In 1998, Intamin and Lotte World (Seoul, South Korea) partnered together to introduce a new type of freefall tower. The idea was to combine the sightseeing qualities of the Gyro Tower and the thrills of the Giant Drop. The end result was a 230 feet tower placed in the Magic Island section of Lotte World. Lotte World is a unique indoor/outdoor theme park owned by the Lotte Company, a Japanese/Korean consortium. Lotte is involved in many fields that goes from professional baseball teams to food chains and hotels. Lotte World opened in 1989 and Vekoma and Intamin were the largest attraction suppliers for that park. The indoor “Adventure” park featured many attractions constructed on 5 levels and some of those even go underground.
The indoor portion of Lotte World.
Magic Island is an artificial island built on a lake that is located across the street from the main park. Intamin supplied for that section an Intamin Barnstormer (World War 1 biplanes are suspended on a tall tower. When it reached maximum heights, the planes flew out and it was a spectacular family attraction), Guided Boats and Hydra, one of the world’s only “Triple Wheel”. Triple Wheel were originally designed for both Marriott’s Great America parks that both opened in 1976. Triple Wheel feature three arms and each arm has 12 cars. When one of the arm is loading, it lowers to the ground and all cars load at once. The other two spin in the air and it was a high capacity and visibility attraction. Those suspended cars are enclosed with bars and the “Sky Whirl” at Paramount Great America was featured as the “Spider” in the 1993 film Beverly Hills Cop 3.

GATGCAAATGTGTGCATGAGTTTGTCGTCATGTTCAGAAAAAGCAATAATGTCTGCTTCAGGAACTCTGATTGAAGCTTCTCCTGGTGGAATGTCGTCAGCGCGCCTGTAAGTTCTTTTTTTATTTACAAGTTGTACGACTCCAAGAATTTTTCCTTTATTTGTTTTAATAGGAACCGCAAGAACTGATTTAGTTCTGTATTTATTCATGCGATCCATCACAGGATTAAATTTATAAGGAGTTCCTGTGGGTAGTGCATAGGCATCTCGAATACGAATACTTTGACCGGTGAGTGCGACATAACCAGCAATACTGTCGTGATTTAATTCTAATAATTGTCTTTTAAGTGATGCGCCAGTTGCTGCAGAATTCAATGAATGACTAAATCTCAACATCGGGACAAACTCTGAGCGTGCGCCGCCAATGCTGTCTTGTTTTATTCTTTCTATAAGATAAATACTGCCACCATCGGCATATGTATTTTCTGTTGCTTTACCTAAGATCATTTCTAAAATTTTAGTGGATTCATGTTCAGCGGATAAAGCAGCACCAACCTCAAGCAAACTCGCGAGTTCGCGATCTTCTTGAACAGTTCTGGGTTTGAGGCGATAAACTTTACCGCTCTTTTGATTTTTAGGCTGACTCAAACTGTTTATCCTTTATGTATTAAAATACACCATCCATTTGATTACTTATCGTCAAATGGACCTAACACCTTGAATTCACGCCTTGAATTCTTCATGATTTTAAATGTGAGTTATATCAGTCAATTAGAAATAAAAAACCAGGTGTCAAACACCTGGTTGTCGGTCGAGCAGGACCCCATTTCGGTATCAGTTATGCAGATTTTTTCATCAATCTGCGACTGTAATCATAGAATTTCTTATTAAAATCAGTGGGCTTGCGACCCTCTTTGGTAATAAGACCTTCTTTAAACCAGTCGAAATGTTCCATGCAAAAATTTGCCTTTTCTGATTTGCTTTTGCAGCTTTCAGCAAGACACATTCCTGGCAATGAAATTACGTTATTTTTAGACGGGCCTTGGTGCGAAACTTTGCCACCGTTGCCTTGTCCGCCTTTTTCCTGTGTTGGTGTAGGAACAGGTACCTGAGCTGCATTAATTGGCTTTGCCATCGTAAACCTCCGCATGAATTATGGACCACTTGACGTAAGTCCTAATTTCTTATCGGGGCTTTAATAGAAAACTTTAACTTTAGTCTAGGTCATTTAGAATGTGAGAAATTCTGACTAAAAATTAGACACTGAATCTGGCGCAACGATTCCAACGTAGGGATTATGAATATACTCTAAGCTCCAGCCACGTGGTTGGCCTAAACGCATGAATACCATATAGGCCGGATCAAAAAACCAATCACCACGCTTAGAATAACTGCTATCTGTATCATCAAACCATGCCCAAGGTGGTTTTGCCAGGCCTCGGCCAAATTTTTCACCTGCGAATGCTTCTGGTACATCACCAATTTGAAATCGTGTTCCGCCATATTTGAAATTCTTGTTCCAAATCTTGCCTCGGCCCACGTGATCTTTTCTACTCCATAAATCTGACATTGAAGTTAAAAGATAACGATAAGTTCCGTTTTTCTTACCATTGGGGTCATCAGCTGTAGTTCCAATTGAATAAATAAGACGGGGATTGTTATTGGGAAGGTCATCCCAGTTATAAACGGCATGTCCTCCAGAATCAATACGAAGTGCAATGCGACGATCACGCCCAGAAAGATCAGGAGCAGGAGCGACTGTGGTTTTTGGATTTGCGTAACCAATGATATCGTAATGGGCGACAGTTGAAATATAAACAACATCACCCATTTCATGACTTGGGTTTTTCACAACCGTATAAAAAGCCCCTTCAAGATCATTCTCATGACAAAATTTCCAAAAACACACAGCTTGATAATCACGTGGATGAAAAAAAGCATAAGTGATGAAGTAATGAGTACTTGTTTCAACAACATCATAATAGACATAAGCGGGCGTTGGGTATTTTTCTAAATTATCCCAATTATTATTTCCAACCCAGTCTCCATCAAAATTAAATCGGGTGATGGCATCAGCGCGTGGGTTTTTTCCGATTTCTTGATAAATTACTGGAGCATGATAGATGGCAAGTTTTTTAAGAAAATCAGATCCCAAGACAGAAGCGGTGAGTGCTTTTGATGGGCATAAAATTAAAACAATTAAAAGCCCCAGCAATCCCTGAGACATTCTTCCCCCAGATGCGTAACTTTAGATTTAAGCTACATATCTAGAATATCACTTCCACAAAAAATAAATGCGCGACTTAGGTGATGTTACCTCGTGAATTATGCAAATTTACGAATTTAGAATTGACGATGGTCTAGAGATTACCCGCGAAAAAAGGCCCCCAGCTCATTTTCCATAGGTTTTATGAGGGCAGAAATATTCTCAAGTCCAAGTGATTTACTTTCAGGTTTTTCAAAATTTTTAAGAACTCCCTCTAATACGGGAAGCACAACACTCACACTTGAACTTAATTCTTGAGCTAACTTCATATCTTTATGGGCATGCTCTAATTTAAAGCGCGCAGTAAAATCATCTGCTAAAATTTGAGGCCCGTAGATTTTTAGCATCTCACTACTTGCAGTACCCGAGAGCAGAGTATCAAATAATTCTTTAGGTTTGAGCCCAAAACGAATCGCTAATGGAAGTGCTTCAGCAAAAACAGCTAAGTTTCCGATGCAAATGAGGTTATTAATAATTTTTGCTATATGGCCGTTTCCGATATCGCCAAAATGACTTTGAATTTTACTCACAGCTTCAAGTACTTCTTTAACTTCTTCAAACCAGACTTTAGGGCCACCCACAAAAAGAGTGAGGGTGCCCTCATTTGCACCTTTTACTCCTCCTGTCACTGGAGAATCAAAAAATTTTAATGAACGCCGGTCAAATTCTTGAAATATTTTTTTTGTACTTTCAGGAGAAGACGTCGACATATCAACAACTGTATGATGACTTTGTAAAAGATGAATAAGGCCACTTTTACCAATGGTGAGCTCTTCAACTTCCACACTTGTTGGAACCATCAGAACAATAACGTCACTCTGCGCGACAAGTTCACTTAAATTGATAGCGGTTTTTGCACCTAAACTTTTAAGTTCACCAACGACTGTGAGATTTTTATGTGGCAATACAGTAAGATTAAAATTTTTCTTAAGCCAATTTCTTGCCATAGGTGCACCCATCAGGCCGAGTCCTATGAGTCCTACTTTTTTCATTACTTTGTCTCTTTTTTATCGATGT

View of Magic Island with the indoor park in the background.
So Hydra closed at Lotte World in 1997 and the ride pad cleared. A huge foundation was poured and this was a difficult job since Magic Island also house the world’s only underground roller coaster. The tower was constructed and then, the 40 seats ring shaped car mounted on it. Two large rails mounted on opposite sides are used to guide and brake the car. Two large catch cars are used to lift the ring up and smaller motors use tires to rotate it as it goes up. It then locks into place at the top and then we are released, freefalling to the ground. Given the ride car shape, there is a very loud “Woooof” sound as it reaches the ground and it creates a mini windstorm as a lot of air is pushed out at once.
The 40 seats car being lifted.
The large catch and one of the set of guide rails. Notice the rubber tires and those are what rotate the car as it goes up.